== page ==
What you need to know about the CMS adoption of the 2012 Life Safety Code


Subject Matter: Article | Topics: Codes and standards

By Chad Beebe, AIA, SASHE, ASHE Deputy Executive Director of Advocacy

What does the adoption of the 2012 edition of NFPA 101 mean to hospitals?

The Centers for Medicare & Medicaid Services (CMS) has adopted the 2012 edition of NFPA 101: Life Safety Code® through a new rule changing its Conditions of Participation (CoPs). For hospitals and other health care providers that participate in the Medicare and Medicaid programs, this change means that they will need to comply with the 2012 edition of the code to meet the CoPs. The change is effective July 5, and comes after years of CMS considering the move to a more updated standard. The new CoPs adopt the 2012 editions of both NFPA 101 and NFPA 99: Health Care Facilities Code. However, the CMS rule makes certain changes to the NFPA codes. This article outlines some of those changes included in the rule.

What is included in the final rule?

There are many changes between the 2000 edition of NFPA 101 and the 2012 edition. The 2012 edition contains multiple improvements made over the 12-year span between editions, and incorporated lessons learned from major events such as Hurricanes Katrina and Sandy, blackouts in the Northeast, the Sept. 11, 2001 terrorist attacks, and other events. An ASHE monograph details the differences in code requirements between the 2000 edition and 2012 edition.

CMS made some changes—but not many—to the 2012 edition of the codes when adopting them as part of their CoPs. For this article, we will only focus on the differences between the 2012 edition of NFPA 101 and NFPA 99 and the new CoPs.

When CMS announced this new CoPs via the Federal Register, the document CMS posted was 133 pages and most of the document explains the history of how CMS arrived at its decisions regarding the final rule. If you are not careful, reading some of the early parts of this document without understanding the context could lead you to some wrong conclusions about what will be required. For clarity, this article focuses on the CoPs themselves—not the background or items that CMS previously considered.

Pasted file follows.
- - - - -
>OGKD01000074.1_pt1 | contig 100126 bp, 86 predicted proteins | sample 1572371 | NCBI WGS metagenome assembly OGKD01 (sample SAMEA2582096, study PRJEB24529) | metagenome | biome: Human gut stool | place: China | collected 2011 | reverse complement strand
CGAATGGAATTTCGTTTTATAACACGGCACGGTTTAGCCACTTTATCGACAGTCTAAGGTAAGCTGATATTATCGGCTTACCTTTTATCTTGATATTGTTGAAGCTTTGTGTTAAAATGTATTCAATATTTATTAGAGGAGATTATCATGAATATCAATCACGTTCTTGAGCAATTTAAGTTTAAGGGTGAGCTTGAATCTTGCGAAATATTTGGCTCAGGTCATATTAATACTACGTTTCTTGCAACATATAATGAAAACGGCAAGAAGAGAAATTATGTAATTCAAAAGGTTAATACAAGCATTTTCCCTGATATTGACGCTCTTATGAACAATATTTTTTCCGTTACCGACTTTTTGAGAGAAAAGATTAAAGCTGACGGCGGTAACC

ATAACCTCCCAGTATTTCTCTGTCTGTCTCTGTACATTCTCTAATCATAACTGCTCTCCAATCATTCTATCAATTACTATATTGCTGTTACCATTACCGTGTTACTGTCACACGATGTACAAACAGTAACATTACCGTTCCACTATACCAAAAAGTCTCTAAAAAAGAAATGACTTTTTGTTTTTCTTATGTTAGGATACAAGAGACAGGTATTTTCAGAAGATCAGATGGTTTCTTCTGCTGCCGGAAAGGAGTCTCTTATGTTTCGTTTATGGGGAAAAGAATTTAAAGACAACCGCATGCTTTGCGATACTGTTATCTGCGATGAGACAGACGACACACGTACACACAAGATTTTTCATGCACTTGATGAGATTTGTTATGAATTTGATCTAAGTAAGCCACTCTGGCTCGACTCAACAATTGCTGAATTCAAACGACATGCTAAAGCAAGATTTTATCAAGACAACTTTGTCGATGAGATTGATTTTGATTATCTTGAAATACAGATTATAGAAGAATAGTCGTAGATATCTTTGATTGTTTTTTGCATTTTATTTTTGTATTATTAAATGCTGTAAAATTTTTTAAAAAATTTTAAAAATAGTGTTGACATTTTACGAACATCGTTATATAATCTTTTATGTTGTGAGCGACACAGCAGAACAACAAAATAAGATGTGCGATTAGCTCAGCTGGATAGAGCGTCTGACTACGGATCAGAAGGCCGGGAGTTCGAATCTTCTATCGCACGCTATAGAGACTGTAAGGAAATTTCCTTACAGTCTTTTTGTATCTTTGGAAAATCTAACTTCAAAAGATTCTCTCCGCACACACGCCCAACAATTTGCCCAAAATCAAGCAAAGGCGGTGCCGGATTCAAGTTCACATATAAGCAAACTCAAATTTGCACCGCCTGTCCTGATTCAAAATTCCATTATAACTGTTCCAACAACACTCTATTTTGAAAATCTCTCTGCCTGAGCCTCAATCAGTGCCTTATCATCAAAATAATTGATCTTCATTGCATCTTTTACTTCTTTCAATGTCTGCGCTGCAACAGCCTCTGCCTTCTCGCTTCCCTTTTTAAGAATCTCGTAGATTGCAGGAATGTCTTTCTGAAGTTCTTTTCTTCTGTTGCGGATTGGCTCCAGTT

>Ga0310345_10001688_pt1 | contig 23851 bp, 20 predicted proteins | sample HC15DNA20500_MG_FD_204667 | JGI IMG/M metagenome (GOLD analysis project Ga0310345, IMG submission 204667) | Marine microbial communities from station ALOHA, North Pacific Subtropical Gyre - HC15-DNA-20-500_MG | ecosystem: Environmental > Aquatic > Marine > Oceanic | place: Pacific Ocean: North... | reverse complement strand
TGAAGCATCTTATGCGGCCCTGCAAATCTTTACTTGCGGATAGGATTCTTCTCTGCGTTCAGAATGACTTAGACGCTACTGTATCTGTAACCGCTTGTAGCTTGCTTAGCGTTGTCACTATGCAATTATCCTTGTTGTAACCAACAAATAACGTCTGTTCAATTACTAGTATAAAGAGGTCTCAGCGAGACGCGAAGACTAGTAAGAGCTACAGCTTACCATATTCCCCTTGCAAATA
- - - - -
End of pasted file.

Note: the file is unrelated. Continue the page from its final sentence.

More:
The following are links to specific parts of the final rule for certain provider types:

How should I read this rule and interpret what it says?

In this section of the article, we will walk through the rule to show which regulations apply to hospitals.

Ambulatory Surgical Centers
If you work at a hospital, I suggest that you avoid the temptation to look at PART 416 if you have an Ambulatory Surgical Center (ASC). Your ASC may be billing Medicare under the PART 482—CoPs for Hospitals. You should check with your billing department to determine whether they are billing hospital provider status for the services in that ASC building. If they bill under hospital provide status, the ASC should follow hospital CoPs. Otherwise, Part 416 may be appropriate.

The Hospital Physical Environment
CoPs for the hospital physical environment start with Part 482.41 Condition of Participation: Physical Environment. If you review this section of the CoPs, you will see that CMS adopts the Life Safety Code in addition to several Tentative Interim Amendments (TIAs); specifically TIA 12-1, TIA 12-2, TIA 12-3, and TIA 12-4. ASHE will be providing more information on these TIAs in an upcoming article.

You can also see that CMS has outlined specific additions or changes to the Life Safety Code within this section. Each of these sections is numbered and includes regulatory language. Below are the requirements as outlined in the CMS CoPs, with additional commentary from ASHE regarding each one: